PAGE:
Be careful when using scarcity . . . if your product ain’t that scarce.
Scarcity can be one of those most powerful persuasion tactics in sales. The concept of telling people there are only “limited quantities available” or “only XX performances” is a proven motivating factor to get someone to get out their wallet.
(If you want a great lesson in scarcity, read my favorite book on the subject of sales.)
My favorite new example of an industry utilizing this tactic with awesomeness is our friend-in-perishable-inventory, The Airline Industry. Have you tried to purchase a plane ticket lately and reached a screen that said, “Only X tickets left at this price!”? That bit of messaging has gotten me to click, “BUY NOW” a few times as of late.
But I’m getting off topic . . . because I’m going to tell you about what happens when you try to use this powerful weapon, and it ends up backfiring.
I spent about ten days in Vegas recently, mounting The Awesome 80s Prom. I tend to stay at The Venetian. I like their big rooms, they like my blackjack record. And last time I was there, I wandered into CUT, a Wolfgang Puck steak house that serves a great wagyu ribeye. I mean, yum time.
So this time, I made a point to head back to CUT, and I brought a staffer from the Prom to eat and meet about the rehearsal we just had.
We wandered in at close to 10 PM on a Sunday (not exactly peak time) and asked to be seated. A nice (but definitely new) hostess asked if we had a reservation. I looked around at the sea of empty tables in the back and in the front room and said, “No, we don’t.” She got a bit flustered but said, “Ok, let me just see if I can move some things around.”
And then . . . someone not-so-new-and-not-so-nice stepped up to the podium. The newbie told the snobbie “I-want-to-be-working-the-door-at-a-nightclub” veteran that we were looking to be seated, and that’s when I heard, “I’m sorry, we have nothing available.” I scanned again. Table, table, table . . . table, table, table. I looked at my watch, looked at the traffic outside the restaurant, and started wondering if there was some Wolfgang Puck Fan Club convention going on that she was expecting to show up in the next fifteen minutes. I said, “We can sit out here in the front section if that’s ok . . . we just want a table. Anywhere.”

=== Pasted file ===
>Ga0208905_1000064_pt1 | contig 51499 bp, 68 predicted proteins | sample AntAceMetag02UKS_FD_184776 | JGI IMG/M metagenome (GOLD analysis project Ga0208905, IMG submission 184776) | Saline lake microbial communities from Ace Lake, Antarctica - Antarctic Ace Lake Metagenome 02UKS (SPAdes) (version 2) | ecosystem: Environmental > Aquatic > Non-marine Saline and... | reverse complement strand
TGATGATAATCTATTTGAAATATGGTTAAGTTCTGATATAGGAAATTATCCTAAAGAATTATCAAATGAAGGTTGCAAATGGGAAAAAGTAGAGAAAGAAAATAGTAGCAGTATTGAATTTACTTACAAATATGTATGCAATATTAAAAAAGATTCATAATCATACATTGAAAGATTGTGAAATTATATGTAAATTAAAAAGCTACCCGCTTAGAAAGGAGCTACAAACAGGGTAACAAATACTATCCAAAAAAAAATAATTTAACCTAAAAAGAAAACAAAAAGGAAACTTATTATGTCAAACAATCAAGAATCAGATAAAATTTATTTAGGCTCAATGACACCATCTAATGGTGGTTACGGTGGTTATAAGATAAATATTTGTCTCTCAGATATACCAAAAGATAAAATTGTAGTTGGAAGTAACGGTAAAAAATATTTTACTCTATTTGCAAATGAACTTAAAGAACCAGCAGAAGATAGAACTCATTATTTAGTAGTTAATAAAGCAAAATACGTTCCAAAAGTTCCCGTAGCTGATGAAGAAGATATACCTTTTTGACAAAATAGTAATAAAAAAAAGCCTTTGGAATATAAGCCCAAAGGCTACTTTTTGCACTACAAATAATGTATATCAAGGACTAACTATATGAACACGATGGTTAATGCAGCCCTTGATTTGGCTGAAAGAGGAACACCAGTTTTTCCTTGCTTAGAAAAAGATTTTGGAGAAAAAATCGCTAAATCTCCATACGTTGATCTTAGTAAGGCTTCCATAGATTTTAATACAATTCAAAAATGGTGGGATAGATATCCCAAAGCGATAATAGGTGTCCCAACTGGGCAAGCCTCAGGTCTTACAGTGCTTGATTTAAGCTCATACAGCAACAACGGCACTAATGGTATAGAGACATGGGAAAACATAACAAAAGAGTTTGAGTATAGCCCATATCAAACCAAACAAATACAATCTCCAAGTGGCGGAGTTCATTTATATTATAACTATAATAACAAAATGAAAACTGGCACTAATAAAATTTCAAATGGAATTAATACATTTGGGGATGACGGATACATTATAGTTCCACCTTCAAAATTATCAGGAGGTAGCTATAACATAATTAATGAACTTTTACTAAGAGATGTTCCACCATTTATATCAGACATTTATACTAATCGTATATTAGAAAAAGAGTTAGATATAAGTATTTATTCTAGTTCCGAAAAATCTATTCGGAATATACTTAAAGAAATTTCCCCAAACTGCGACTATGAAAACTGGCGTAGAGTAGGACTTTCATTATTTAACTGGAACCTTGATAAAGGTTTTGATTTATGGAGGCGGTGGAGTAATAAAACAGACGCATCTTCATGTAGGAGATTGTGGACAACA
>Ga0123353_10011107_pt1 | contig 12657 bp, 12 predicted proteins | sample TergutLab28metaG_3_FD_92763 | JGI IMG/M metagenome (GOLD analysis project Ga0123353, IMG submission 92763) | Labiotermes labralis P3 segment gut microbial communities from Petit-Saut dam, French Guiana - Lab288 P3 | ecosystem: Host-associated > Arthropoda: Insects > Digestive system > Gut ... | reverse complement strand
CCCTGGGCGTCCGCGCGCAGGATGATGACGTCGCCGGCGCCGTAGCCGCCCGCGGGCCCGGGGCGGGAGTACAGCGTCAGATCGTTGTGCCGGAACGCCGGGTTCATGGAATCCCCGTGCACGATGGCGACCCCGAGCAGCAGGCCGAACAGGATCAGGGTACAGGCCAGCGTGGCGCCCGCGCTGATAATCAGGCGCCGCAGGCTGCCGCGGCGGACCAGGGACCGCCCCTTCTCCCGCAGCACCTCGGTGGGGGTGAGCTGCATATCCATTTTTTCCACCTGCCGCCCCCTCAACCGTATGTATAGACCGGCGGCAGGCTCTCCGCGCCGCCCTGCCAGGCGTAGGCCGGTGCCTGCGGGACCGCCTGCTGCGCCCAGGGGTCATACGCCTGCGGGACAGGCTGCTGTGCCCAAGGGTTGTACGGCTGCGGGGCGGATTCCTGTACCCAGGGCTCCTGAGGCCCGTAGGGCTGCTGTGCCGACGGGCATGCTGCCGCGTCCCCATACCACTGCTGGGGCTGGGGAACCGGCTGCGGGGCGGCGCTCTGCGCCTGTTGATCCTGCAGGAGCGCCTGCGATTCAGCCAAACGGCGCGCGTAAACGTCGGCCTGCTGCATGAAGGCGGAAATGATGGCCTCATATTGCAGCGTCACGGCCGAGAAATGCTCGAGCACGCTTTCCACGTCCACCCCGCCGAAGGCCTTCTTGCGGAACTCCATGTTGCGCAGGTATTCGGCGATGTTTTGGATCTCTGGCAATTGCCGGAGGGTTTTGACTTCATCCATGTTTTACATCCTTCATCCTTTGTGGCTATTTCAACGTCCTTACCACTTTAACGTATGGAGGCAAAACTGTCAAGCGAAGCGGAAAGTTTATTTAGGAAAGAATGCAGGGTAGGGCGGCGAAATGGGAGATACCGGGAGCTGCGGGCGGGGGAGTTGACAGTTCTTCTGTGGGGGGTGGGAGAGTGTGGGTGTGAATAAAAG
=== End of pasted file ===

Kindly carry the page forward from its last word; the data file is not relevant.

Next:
“I’m sorry, we’re just booked up with so many reservations. My kitchen schedule won’t allow it.”
Kitchen schedule? Hmmmm.
I glanced over at the newbie, who looked up at me with a pair of “I-just-want-to-help-people-but-they-won’t-let-me” puppy dog eyes. See, it was painfully clear that the hostess was giving me the, “You can’t just walk up and get a table at our place – we’re way too in demand” speech.
The problem is . . . and this is the problem with using scarcity in the theater as well . . . I could see all the seats that were available.
I was pretty dang hungry, and I also wanted to test this “kitchen schedule” line, so I asked if we could eat at the bar. “Sure! We have a full menu at the bar.”
Kitchen schedule = crap.
That’s ok, we went on to eat, and meet, and they did make a great steak, like I remembered.
But guess what? 90% of the tables I saw went unoccupied.
And unfortunately, when I left, the aftertaste in my mouth wasn’t of that tender ribeye, it was of how I was treated on my way in.
So congrats, CUT. You used scarcity and held up your reputation as being in-demand. And while doing so, you turned your back on a repeat customer. And smarty, snotty hostess girl forgot that I was going to be able to see whether or not you were telling the truth about all those reservations of yours. I’m going to Vegas again this weekend to check up on the Prom. And I’ll wander right on by CUT this time, I’m sure.
You can get away with a lot of truth twisting in your marketing if you’re an e-retailer of some sort, selling Viagra, or how-to-make-money-from-foreclosure e-books. But not in restaurants, and not in the theater.
The best marketing is the truth. Find what is true about your product or your show, and sell that like crazy.
Use scarcity . . . but only to the degree that it is reality.
Because if you start making things up to get a quick sale, you’ll find that your customers, and not your product, are the things that are scarce.
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